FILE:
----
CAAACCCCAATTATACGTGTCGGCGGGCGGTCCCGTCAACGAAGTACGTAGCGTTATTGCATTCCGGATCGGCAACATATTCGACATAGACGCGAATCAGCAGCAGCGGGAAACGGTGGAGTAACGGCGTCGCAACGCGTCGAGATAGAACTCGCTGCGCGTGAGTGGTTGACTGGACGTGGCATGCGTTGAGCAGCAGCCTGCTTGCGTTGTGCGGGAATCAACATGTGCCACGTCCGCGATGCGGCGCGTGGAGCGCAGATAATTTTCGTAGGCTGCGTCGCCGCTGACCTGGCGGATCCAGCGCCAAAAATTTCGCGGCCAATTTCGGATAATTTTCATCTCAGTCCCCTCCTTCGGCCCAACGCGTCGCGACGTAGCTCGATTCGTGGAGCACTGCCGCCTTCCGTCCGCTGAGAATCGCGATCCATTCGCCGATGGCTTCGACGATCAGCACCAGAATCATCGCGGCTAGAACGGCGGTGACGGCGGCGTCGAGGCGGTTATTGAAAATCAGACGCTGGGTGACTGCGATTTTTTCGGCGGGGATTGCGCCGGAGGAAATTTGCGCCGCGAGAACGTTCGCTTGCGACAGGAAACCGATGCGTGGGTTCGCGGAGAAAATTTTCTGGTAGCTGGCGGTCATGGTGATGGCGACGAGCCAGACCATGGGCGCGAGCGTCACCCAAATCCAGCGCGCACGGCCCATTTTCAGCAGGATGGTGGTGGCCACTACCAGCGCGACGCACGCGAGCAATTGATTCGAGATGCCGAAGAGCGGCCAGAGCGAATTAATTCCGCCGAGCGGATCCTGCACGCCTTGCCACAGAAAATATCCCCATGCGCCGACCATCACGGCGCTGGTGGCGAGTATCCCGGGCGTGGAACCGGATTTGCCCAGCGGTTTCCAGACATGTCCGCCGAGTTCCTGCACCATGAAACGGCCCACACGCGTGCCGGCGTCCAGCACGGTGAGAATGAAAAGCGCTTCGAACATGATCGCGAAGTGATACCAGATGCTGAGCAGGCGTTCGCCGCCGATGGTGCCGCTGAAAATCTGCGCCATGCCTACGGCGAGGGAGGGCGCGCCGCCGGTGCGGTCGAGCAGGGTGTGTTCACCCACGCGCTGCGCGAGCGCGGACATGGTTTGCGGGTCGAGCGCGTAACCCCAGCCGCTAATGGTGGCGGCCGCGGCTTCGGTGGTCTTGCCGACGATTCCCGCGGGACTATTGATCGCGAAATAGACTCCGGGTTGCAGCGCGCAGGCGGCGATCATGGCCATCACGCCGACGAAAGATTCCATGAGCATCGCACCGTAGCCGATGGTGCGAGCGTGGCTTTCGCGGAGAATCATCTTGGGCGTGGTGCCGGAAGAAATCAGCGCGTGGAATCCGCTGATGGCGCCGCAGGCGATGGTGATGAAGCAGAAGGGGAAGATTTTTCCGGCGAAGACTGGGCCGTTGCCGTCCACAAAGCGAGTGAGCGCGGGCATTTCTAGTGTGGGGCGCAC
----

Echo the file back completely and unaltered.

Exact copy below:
CAAACCCCAATTATACGTGTCGGCGGGCGGTCCCGTCAACGAAGTACGTAGCGTTATTGCATTCCGGATCGGCAACATATTCGACATAGACGCGAATCAGCAGCAGCGGGAAACGGTGGAGTAACGGCGTCGCAACGCGTCGAGATAGAACTCGCTGCGCGTGAGTGGTTGACTGGACGTGGCATGCGTTGAGCAGCAGCCTGCTTGCGTTGTGCGGGAATCAACATGTGCCACGTCCGCGATGCGGCGCGTGGAGCGCAGATAATTTTCGTAGGCTGCGTCGCCGCTGACCTGGCGGATCCAGCGCCAAAAATTTCGCGGCCAATTTCGGATAATTTTCATCTCAGTCCCCTCCTTCGGCCCAACGCGTCGCGACGTAGCTCGATTCGTGGAGCACTGCCGCCTTCCGTCCGCTGAGAATCGCGATCCATTCGCCGATGGCTTCGACGATCAGCACCAGAATCATCGCGGCTAGAACGGCGGTGACGGCGGCGTCGAGGCGGTTATTGAAAATCAGACGCTGGGTGACTGCGATTTTTTCGGCGGGGATTGCGCCGGAGGAAATTTGCGCCGCGAGAACGTTCGCTTGCGACAGGAAACCGATGCGTGGGTTCGCGGAGAAAATTTTCTGGTAGCTGGCGGTCATGGTGATGGCGACGAGCCAGACCATGGGCGCGAGCGTCACCCAAATCCAGCGCGCACGGCCCATTTTCAGCAGGATGGTGGTGGCCACTACCAGCGCGACGCACGCGAGCAATTGATTCGAGATGCCGAAGAGCGGCCAGAGCGAATTAATTCCGCCGAGCGGATCCTGCACGCCTTGCCACAGAAAATATCCCCATGCGCCGACCATCACGGCGCTGGTGGCGAGTATCCCGGGCGTGGAACCGGATTTGCCCAGCGGTTTCCAGACATGTCCGCCGAGTTCCTGCACCATGAAACGGCCCACACGCGTGCCGGCGTCCAGCACGGTGAGAATGAAAAGCGCTTCGAACATGATCGCGAAGTGATACCAGATGCTGAGCAGGCGTTCGCCGCCGATGGTGCCGCTGAAAATCTGCGCCATGCCTACGGCGAGGGAGGGCGCGCCGCCGGTGCGGTCGAGCAGGGTGTGTTCACCCACGCGCTGCGCGAGCGCGGACATGGTTTGCGGGTCGAGCGCGTAACCCCAGCCGCTAATGGTGGCGGCCGCGGCTTCGGTGGTCTTGCCGACGATTCCCGCGGGACTATTGATCGCGAAATAGACTCCGGGTTGCAGCGCGCAGGCGGCGATCATGGCCATCACGCCGACGAAAGATTCCATGAGCATCGCACCGTAGCCGATGGTGCGAGCGTGGCTTTCGCGGAGAATCATCTTGGGCGTGGTGCCGGAAGAAATCAGCGCGTGGAATCCGCTGATGGCGCCGCAGGCGATGGTGATGAAGCAGAAGGGGAAGATTTTTCCGGCGAAGACTGGGCCGTTGCCGTCCACAAAGCGAGTGAGCGCGGGCATTTCTAGTGTGGGGCGCAC